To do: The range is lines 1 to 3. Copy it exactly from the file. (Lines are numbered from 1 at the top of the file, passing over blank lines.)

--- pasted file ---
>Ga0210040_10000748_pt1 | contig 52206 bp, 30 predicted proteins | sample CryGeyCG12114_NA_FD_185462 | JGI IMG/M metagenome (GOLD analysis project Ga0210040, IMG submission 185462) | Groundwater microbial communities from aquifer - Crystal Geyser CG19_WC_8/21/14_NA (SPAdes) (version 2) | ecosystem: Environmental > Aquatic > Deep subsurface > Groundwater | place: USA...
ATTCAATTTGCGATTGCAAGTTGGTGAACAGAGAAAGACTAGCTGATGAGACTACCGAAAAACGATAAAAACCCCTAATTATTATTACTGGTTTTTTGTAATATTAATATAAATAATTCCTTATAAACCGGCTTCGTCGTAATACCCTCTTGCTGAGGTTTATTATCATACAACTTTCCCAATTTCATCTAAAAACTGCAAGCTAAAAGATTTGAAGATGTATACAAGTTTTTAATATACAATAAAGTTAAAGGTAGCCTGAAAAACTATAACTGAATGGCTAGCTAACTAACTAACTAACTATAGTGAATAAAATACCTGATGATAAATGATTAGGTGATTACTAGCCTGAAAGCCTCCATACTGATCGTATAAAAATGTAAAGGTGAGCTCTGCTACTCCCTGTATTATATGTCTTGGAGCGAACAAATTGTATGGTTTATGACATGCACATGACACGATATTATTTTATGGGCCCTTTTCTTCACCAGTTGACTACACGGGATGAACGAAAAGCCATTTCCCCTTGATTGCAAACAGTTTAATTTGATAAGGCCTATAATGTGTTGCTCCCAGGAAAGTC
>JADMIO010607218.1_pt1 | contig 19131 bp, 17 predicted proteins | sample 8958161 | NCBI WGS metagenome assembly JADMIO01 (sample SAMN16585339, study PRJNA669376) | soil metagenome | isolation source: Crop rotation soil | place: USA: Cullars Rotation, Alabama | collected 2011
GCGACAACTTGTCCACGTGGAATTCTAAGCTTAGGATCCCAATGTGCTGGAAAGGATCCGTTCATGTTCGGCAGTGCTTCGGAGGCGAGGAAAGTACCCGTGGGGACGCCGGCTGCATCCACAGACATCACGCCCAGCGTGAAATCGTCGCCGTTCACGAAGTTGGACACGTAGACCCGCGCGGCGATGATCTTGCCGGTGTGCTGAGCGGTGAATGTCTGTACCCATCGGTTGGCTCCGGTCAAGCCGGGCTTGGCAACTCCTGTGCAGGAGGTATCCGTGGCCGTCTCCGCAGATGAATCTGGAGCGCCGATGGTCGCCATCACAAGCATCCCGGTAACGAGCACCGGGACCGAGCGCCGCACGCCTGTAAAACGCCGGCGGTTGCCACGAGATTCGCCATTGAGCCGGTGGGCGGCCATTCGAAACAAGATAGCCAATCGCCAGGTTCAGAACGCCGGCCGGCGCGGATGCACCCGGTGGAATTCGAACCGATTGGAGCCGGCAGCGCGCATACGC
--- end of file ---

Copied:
>Ga0210040_10000748_pt1 | contig 52206 bp, 30 predicted proteins | sample CryGeyCG12114_NA_FD_185462 | JGI IMG/M metagenome (GOLD analysis project Ga0210040, IMG submission 185462) | Groundwater microbial communities from aquifer - Crystal Geyser CG19_WC_8/21/14_NA (SPAdes) (version 2) | ecosystem: Environmental > Aquatic > Deep subsurface > Groundwater | place: USA...
ATTCAATTTGCGATTGCAAGTTGGTGAACAGAGAAAGACTAGCTGATGAGACTACCGAAAAACGATAAAAACCCCTAATTATTATTACTGGTTTTTTGTAATATTAATATAAATAATTCCTTATAAACCGGCTTCGTCGTAATACCCTCTTGCTGAGGTTTATTATCATACAACTTTCCCAATTTCATCTAAAAACTGCAAGCTAAAAGATTTGAAGATGTATACAAGTTTTTAATATACAATAAAGTTAAAGGTAGCCTGAAAAACTATAACTGAATGGCTAGCTAACTAACTAACTAACTATAGTGAATAAAATACCTGATGATAAATGATTAGGTGATTACTAGCCTGAAAGCCTCCATACTGATCGTATAAAAATGTAAAGGTGAGCTCTGCTACTCCCTGTATTATATGTCTTGGAGCGAACAAATTGTATGGTTTATGACATGCACATGACACGATATTATTTTATGGGCCCTTTTCTTCACCAGTTGACTACACGGGATGAACGAAAAGCCATTTCCCCTTGATTGCAAACAGTTTAATTTGATAAGGCCTATAATGTGTTGCTCCCAGGAAAGTC
>JADMIO010607218.1_pt1 | contig 19131 bp, 17 predicted proteins | sample 8958161 | NCBI WGS metagenome assembly JADMIO01 (sample SAMN16585339, study PRJNA669376) | soil metagenome | isolation source: Crop rotation soil | place: USA: Cullars Rotation, Alabama | collected 2011